Bob Corcoran | 22 June 2013  

Crikey, Uncle Pat! Living in Australia over the eleven years of the last coalition government must have been sheer hell for you. I hope you manage to survive the long overdue re-election of a new coalition government without the serious suffering that your imagination has conjured up.

john frawley | 22 June 2013  

one should be reminded that at elections one votes for ones local MP not for a president. polls are just hype concocted by the Media

John ozanne | 22 June 2013  

Cricky! indeed John Frawley. The point I was trying to make (and obviously not too clearly) was that if Australians change their voting habits because they "like" or "unlike" a particular leader or PM, the only way they can know whether or not they'll "like" a new PM and his/her government is to live under it in reality. My prognostication was based more on the situation in politics in Australia where the media have made "likeability" a maajor criterion for electing someone to parliament. The media have become one big Facebook. An exaggeration, I admit, but Hey! How many people are on Facebook compared to the number of subscribers to ES?

Name | 24 June 2013  

I assume that most Australians know by now that fake smiles, meaningless slogans and an ability to talk without saying anything does not produce much for our country. I hear somebody calling Kevin Rudd “fake plastic” and I I can agree. Kevin Rudd would be simple the worst choice of any Labor parliamentarians to become a PM. The Labor Party has a lot more suitable candidates than Kevin Rudd.

Beat Odermatt | 24 June 2013  

Thanks, John Frawley, for the reality check. The point I was trying to make was that the Australian media, through their reliance on polls, have become one big Facebook where "likeability" is the main criterion for acceptance. The only way many Australian will change their vote is under the reality of tough times - and not the vague promises of better things to come "if/when we get rid of this government". PS. I am on Facebook so that I can keep in touch with my grandchildren, who so far have not "unliked" me.

Uncle Pat | 24 June 2013  

Yes , John Ozanne, You are right in theory. However in the world today, with the ubiqitiousness of media we have rarely voted , except in theory, for many years. With some strong personalities like some of present independents ther is a vote by many for a local member. These are odd communities. i suspect in September, fairly or not, there will be vote against and not a vote for. And in both cases an individual will be focus. And is face book doing more than reflecting values in community. And how is it any more reprehensible than a large part of what passes for media

bpoidevin@bigpond.com | 24 June 2013  

Well said. To which one might add that polls and individual opinions now substitute for news ...

wener | 24 June 2013  

Uncle Pat, you say that ' the only way many Australians will change their vote is under the reality of tough times'. Does that mean that the cataclysmic abandonment of Labor that appears to be in train at the moment is related to tough times under this government? One consolation I suppose, Uncle Pat, is if we experience our hell in this life, that might be offset by heaven in our eternities! However, it worries me that in this last comment you can see I am no theologian!

john frawley | 24 June 2013  

A mate sent me from America a photo of a photo of a street power poll with a notice attached, "Be the first to like this poll" along with tear off little thumbs up icons. What so many here are saying is that discussion in Oz has become incredibly superficial; which always benefits conservatives bereft of policies and armed with slogans. I have a strong belief that anything which is very popular can't be much good.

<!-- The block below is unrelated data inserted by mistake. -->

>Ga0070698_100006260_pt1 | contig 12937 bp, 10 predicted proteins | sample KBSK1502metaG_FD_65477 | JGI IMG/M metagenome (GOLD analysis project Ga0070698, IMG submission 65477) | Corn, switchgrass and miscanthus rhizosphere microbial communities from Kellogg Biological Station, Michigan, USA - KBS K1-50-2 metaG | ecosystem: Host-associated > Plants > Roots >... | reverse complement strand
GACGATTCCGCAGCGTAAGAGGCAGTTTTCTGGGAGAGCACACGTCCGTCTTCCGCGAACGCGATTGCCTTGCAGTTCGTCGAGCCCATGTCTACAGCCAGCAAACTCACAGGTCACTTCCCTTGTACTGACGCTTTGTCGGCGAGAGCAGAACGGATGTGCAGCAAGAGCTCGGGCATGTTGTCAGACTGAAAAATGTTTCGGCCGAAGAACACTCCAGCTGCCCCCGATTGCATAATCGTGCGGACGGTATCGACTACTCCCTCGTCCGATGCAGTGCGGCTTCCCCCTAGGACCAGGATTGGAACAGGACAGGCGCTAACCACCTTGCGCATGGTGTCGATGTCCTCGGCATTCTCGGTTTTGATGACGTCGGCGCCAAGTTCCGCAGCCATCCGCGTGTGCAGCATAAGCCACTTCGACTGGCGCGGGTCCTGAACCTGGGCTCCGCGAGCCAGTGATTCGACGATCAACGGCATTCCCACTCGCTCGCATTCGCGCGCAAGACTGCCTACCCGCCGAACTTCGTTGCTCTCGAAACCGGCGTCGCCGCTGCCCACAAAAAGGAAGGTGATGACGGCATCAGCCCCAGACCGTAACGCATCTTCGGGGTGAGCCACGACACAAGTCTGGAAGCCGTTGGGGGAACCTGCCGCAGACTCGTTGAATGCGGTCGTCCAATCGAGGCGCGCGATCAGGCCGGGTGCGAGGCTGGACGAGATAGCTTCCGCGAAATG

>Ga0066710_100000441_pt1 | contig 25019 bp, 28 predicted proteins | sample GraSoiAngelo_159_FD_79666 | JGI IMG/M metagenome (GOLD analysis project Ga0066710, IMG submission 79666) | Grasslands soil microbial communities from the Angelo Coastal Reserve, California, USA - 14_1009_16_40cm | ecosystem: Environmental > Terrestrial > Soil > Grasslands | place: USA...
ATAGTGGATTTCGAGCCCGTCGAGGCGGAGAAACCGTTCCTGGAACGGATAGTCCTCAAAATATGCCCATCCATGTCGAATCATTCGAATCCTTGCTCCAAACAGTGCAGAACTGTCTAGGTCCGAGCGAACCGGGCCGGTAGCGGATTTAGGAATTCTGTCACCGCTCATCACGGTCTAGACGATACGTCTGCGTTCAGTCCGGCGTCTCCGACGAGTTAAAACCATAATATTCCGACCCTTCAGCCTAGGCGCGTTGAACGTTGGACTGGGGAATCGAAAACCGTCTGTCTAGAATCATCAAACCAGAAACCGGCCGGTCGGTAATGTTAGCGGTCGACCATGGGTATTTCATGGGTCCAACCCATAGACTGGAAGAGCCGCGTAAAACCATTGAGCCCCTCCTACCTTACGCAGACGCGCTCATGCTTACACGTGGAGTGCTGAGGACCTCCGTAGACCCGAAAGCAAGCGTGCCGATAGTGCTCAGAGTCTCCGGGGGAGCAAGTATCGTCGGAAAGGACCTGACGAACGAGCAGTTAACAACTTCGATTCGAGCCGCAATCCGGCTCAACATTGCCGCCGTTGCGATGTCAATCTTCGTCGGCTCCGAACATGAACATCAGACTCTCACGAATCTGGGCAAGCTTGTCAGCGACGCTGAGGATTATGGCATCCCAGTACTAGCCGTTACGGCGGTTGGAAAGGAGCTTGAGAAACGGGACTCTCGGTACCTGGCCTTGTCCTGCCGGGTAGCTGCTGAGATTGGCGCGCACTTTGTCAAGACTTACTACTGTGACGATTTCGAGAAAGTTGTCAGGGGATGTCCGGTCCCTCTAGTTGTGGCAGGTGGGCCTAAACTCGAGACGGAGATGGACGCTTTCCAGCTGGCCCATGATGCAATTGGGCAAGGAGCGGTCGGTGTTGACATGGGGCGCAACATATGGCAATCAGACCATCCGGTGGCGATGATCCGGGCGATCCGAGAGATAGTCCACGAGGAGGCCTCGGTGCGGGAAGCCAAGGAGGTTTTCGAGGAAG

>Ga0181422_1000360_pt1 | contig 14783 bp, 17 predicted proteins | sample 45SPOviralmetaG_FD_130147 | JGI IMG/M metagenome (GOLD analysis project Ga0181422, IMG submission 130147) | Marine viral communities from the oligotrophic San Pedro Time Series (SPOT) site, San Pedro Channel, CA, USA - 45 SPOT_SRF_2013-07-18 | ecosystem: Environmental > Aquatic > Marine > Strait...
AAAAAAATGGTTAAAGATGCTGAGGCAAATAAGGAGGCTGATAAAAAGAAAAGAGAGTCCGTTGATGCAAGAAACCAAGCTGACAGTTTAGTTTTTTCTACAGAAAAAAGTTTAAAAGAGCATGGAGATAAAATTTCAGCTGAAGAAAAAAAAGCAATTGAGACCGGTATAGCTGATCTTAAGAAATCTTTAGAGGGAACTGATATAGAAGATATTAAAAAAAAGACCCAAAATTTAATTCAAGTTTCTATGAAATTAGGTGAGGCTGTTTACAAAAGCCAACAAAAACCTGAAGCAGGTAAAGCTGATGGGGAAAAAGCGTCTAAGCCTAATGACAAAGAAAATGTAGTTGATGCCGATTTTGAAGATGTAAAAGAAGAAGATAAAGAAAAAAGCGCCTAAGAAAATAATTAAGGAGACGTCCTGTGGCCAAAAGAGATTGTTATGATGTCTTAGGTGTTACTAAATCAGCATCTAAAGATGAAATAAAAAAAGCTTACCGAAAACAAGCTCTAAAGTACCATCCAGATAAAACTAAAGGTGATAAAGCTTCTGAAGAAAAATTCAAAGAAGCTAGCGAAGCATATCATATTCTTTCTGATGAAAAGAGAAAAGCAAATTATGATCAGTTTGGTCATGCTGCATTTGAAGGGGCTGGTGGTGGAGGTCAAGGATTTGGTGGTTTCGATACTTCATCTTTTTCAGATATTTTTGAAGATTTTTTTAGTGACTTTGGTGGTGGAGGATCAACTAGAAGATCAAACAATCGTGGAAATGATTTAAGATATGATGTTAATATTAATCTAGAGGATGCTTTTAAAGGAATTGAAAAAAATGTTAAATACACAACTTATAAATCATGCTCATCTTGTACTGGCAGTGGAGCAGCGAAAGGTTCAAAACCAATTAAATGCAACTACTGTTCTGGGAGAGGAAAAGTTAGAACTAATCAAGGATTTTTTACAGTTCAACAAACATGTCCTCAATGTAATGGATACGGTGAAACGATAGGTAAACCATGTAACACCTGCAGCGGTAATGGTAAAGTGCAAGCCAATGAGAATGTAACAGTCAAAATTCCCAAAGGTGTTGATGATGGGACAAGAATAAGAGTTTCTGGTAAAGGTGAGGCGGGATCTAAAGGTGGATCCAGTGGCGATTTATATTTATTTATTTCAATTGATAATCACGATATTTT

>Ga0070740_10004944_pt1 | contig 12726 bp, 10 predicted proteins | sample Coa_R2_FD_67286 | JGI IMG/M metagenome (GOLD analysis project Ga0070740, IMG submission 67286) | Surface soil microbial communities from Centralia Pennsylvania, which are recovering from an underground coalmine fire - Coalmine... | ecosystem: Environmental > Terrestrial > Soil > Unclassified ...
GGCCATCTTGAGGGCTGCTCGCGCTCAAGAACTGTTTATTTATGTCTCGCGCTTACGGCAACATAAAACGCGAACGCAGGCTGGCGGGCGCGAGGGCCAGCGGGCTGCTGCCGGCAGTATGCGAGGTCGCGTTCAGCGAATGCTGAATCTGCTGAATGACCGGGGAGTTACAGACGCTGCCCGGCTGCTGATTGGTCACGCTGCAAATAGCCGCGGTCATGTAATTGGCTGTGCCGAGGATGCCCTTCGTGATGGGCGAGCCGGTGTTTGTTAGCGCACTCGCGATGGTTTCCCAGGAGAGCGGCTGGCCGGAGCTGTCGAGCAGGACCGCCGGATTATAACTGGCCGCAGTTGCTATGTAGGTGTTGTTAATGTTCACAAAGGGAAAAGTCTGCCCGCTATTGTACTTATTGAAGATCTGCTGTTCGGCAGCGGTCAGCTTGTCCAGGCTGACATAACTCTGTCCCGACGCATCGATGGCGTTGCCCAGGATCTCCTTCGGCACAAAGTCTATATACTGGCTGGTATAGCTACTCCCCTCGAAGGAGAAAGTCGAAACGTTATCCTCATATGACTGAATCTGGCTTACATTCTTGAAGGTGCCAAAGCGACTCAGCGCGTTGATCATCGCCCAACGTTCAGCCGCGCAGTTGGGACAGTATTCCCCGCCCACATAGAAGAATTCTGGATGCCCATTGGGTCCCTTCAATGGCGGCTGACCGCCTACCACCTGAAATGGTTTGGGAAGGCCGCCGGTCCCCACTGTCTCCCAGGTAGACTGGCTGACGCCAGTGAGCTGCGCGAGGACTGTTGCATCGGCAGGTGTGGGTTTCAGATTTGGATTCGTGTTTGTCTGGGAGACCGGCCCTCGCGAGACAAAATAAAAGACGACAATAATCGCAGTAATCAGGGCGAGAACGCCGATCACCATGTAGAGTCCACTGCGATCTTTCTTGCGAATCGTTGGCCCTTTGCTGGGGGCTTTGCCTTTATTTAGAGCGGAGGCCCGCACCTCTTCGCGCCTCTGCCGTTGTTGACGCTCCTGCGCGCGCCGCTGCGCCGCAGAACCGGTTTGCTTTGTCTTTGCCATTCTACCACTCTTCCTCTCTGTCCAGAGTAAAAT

Michael D. Breen | 24 June 2013  

Is there an icon for "Indifferent"? Maybe a yawning face graphic? How many more Qand A panels do we have to sit through, or other radio/tv interviews with the same, predictable line of questioning and (non)answering from Labor? Hello, people! I'm OVER it!

AURELIUS | 24 June 2013  

Between the ubiquitous opinion polls and FB's Like button, as a nation we've descended to the level of lowest common denominator when it comes to conducting sober and intelligent dialogue. I believe that the average Dane, German or French (et al) is more articulate and expressive when it comes to matters political Our pollies certainly lack the sophistication of their US counterpart. Even the obsessive Republicans seem more sophisticated. All you have to do is listen to our PM-in-waiting, Tony Abbott, who seems to mumble his way incomprehensibly through anything. In turn, we have a gullible public dominated by a foreign-owned media conglomerate. It is not only the quality of our political debate that has to improve. It is our comprehension of what our world view is that needs serious adjustment s. We have slowly but surely regressed to a time that has somehow lost its trajectory.

Alex Njoo | 25 June 2013  

Plato wrote:There will be no end to the troubles of states, my dear Glaucon, or indeed of humanity until philosophers become kings (dictators?) or until those we now call kings and rulers truly and really become philosophers." Even if we assess some of the early US presidents as philosophers the best they could achieve was to mitigate the troubles of their newly founded nation. I wouldn't expect things to improve here if our Australian politicians chose a philosopher or a theologian to lead us. If the people didn't like them (or what they did) they'd be "unliked" at the first opportunity. "sober and intelligent dialogue" (to quote Alex Njoo) would not come into it.

Uncle Pat | 25 June 2013  

After last night's comments from Labor on Q and A, I'm now officially angry. Despite my usual faithfulness to left of poltics, I'm now officially angry, peeved off. and taking this personally. And I'm going to do what any bad parent would do in the face of childish, bad behaviour - I'm going to react out of anger and give Labor a politically incorrect slap! The only problem is they will still get preferences if I vote for the Greens. What shall I do? (vote for the sex party? or socialist alliance?)

AURELIUS | 25 June 2013  

You say glibly "academics and Mark Latham" as if that adds to the point you seem to be trying to make. So what. Especially in the case of Latham. Your comments carry on the waspish and negativity introduced by abbott and the liberal party which the media have adopted in their reporting on the Labor government. No positivism. No happiness. Is the object of the media to depress Australia. Commentators in Australia remind me of those who would not dance when the pipes were played and would not mourn when they heard the dirge.

Bede Hickey | 28 June 2013